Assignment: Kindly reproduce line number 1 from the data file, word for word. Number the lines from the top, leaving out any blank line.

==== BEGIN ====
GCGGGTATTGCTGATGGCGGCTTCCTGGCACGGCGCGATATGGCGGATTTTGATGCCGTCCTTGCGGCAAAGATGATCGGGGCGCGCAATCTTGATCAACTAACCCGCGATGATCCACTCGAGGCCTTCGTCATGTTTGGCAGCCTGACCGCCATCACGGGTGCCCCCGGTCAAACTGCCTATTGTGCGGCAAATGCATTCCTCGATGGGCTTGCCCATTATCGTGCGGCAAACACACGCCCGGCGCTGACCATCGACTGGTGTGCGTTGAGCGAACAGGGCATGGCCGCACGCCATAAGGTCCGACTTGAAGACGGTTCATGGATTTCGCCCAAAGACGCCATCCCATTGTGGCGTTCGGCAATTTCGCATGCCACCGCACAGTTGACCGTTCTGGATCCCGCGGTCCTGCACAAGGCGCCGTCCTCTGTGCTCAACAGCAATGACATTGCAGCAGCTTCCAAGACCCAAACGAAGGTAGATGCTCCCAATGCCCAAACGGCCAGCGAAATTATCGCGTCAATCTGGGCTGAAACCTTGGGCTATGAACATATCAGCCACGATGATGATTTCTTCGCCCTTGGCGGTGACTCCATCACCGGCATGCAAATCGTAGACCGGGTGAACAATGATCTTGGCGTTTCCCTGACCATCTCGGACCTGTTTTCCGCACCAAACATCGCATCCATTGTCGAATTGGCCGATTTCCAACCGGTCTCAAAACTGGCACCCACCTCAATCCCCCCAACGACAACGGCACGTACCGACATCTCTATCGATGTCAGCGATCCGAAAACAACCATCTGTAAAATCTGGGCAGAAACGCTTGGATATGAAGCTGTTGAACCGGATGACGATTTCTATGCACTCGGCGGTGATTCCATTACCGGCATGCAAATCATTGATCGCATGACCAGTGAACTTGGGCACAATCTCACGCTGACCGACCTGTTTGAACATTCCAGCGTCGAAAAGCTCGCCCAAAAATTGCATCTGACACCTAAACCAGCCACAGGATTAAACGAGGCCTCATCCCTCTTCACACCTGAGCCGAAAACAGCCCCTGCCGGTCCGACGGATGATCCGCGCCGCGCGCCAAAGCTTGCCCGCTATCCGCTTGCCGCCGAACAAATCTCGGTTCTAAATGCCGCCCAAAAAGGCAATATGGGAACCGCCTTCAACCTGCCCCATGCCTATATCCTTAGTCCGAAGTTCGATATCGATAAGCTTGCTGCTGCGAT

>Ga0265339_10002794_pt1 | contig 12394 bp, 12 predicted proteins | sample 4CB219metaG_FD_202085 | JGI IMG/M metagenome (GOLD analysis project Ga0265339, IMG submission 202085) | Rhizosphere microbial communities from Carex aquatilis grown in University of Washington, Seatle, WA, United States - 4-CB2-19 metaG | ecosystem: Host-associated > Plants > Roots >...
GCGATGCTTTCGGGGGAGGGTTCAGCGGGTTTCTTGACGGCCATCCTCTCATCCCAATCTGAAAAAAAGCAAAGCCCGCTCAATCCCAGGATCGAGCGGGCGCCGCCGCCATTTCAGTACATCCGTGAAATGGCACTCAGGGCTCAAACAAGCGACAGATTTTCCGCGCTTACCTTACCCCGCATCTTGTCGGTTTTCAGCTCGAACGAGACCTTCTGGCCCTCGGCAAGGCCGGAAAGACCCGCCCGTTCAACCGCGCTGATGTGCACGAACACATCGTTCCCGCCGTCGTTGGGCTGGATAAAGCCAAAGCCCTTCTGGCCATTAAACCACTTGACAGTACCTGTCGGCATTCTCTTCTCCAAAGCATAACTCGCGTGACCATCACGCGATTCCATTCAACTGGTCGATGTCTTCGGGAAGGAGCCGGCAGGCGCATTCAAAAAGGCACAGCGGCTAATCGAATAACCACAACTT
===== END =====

GCGGGTATTGCTGATGGCGGCTTCCTGGCACGGCGCGATATGGCGGATTTTGATGCCGTCCTTGCGGCAAAGATGATCGGGGCGCGCAATCTTGATCAACTAACCCGCGATGATCCACTCGAGGCCTTCGTCATGTTTGGCAGCCTGACCGCCATCACGGGTGCCCCCGGTCAAACTGCCTATTGTGCGGCAAATGCATTCCTCGATGGGCTTGCCCATTATCGTGCGGCAAACACACGCCCGGCGCTGACCATCGACTGGTGTGCGTTGAGCGAACAGGGCATGGCCGCACGCCATAAGGTCCGACTTGAAGACGGTTCATGGATTTCGCCCAAAGACGCCATCCCATTGTGGCGTTCGGCAATTTCGCATGCCACCGCACAGTTGACCGTTCTGGATCCCGCGGTCCTGCACAAGGCGCCGTCCTCTGTGCTCAACAGCAATGACATTGCAGCAGCTTCCAAGACCCAAACGAAGGTAGATGCTCCCAATGCCCAAACGGCCAGCGAAATTATCGCGTCAATCTGGGCTGAAACCTTGGGCTATGAACATATCAGCCACGATGATGATTTCTTCGCCCTTGGCGGTGACTCCATCACCGGCATGCAAATCGTAGACCGGGTGAACAATGATCTTGGCGTTTCCCTGACCATCTCGGACCTGTTTTCCGCACCAAACATCGCATCCATTGTCGAATTGGCCGATTTCCAACCGGTCTCAAAACTGGCACCCACCTCAATCCCCCCAACGACAACGGCACGTACCGACATCTCTATCGATGTCAGCGATCCGAAAACAACCATCTGTAAAATCTGGGCAGAAACGCTTGGATATGAAGCTGTTGAACCGGATGACGATTTCTATGCACTCGGCGGTGATTCCATTACCGGCATGCAAATCATTGATCGCATGACCAGTGAACTTGGGCACAATCTCACGCTGACCGACCTGTTTGAACATTCCAGCGTCGAAAAGCTCGCCCAAAAATTGCATCTGACACCTAAACCAGCCACAGGATTAAACGAGGCCTCATCCCTCTTCACACCTGAGCCGAAAACAGCCCCTGCCGGTCCGACGGATGATCCGCGCCGCGCGCCAAAGCTTGCCCGCTATCCGCTTGCCGCCGAACAAATCTCGGTTCTAAATGCCGCCCAAAAAGGCAATATGGGAACCGCCTTCAACCTGCCCCATGCCTATATCCTTAGTCCGAAGTTCGATATCGATAAGCTTGCTGCTGCGAT